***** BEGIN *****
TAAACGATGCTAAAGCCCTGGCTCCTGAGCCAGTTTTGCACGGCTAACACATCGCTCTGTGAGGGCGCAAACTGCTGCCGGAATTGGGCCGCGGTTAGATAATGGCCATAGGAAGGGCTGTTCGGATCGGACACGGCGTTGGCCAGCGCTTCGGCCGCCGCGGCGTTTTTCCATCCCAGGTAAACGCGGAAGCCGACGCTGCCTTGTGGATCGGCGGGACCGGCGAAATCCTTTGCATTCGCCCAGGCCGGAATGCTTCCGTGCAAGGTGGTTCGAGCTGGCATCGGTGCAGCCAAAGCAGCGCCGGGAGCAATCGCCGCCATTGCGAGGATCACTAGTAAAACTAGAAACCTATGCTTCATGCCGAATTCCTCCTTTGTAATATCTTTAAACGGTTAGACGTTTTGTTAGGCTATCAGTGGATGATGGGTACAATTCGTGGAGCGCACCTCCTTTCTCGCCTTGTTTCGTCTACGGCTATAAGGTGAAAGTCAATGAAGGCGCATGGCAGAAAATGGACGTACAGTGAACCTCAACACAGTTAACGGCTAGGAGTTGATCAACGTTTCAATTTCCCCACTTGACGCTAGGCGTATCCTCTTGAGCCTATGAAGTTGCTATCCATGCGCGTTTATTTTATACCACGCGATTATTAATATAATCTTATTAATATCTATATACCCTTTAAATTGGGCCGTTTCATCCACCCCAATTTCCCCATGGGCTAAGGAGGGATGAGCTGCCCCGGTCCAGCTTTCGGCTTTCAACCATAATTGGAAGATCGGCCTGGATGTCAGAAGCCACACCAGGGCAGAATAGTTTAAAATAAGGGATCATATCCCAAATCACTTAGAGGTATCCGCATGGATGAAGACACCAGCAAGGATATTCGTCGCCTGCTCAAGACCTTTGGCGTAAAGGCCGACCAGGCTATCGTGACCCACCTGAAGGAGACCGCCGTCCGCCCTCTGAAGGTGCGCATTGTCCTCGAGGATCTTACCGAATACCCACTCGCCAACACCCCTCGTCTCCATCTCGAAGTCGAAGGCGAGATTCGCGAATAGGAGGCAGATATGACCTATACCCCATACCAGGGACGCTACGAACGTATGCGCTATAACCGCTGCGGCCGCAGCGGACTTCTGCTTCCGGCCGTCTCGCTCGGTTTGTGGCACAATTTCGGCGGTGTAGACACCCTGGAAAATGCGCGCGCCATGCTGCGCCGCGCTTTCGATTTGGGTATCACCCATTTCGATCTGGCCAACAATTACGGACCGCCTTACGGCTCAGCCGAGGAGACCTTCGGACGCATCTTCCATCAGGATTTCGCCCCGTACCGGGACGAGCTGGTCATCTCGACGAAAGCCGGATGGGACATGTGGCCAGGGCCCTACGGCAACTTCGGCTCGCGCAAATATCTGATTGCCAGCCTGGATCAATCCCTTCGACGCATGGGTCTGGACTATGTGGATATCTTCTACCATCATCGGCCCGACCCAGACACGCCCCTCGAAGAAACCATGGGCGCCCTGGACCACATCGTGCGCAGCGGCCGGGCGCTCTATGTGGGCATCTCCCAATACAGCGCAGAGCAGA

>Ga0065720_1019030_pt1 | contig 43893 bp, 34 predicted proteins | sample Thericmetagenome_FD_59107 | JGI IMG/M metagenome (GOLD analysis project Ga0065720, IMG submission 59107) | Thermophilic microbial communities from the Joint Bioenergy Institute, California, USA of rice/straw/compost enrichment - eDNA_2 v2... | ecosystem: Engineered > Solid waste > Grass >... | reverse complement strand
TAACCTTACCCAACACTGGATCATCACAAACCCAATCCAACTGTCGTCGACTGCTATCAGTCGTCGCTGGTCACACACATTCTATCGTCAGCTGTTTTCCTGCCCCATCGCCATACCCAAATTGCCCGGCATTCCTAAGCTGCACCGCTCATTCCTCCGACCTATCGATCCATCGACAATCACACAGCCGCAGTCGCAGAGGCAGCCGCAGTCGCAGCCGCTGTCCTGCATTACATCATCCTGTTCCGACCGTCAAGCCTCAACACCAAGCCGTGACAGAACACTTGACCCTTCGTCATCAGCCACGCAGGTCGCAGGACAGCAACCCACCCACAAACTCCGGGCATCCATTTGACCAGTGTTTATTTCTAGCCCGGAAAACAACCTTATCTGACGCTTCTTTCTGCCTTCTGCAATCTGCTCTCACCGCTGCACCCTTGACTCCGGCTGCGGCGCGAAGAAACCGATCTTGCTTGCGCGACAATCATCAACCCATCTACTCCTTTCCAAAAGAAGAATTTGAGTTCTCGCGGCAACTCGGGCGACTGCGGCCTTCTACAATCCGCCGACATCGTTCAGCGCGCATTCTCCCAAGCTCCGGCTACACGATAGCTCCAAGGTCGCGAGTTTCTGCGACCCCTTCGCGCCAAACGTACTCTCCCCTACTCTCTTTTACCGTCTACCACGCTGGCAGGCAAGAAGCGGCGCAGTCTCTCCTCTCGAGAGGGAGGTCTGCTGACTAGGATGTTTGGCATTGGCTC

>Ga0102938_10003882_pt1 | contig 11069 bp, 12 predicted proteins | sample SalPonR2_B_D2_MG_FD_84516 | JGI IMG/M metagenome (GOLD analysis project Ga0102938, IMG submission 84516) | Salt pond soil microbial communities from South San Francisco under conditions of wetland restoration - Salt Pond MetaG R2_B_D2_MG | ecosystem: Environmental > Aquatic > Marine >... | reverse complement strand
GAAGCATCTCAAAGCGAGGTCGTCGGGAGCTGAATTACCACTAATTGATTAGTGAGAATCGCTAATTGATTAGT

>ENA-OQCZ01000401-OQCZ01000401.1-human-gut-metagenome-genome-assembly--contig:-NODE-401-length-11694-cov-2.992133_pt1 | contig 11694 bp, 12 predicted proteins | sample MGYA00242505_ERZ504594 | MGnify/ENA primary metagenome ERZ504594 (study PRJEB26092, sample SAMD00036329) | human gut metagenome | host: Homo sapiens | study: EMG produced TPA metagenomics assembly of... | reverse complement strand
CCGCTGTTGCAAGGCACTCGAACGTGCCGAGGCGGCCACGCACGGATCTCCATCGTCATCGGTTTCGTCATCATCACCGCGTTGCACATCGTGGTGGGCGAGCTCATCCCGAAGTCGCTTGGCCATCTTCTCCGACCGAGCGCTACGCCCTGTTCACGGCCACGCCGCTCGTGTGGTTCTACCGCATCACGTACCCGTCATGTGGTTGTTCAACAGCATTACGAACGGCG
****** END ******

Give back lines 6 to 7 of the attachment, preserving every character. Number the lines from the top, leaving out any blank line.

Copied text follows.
>ENA-OQCZ01000401-OQCZ01000401.1-human-gut-metagenome-genome-assembly--contig:-NODE-401-length-11694-cov-2.992133_pt1 | contig 11694 bp, 12 predicted proteins | sample MGYA00242505_ERZ504594 | MGnify/ENA primary metagenome ERZ504594 (study PRJEB26092, sample SAMD00036329) | human gut metagenome | host: Homo sapiens | study: EMG produced TPA metagenomics assembly of... | reverse complement strand
CCGCTGTTGCAAGGCACTCGAACGTGCCGAGGCGGCCACGCACGGATCTCCATCGTCATCGGTTTCGTCATCATCACCGCGTTGCACATCGTGGTGGGCGAGCTCATCCCGAAGTCGCTTGGCCATCTTCTCCGACCGAGCGCTACGCCCTGTTCACGGCCACGCCGCTCGTGTGGTTCTACCGCATCACGTACCCGTCATGTGGTTGTTCAACAGCATTACGAACGGCG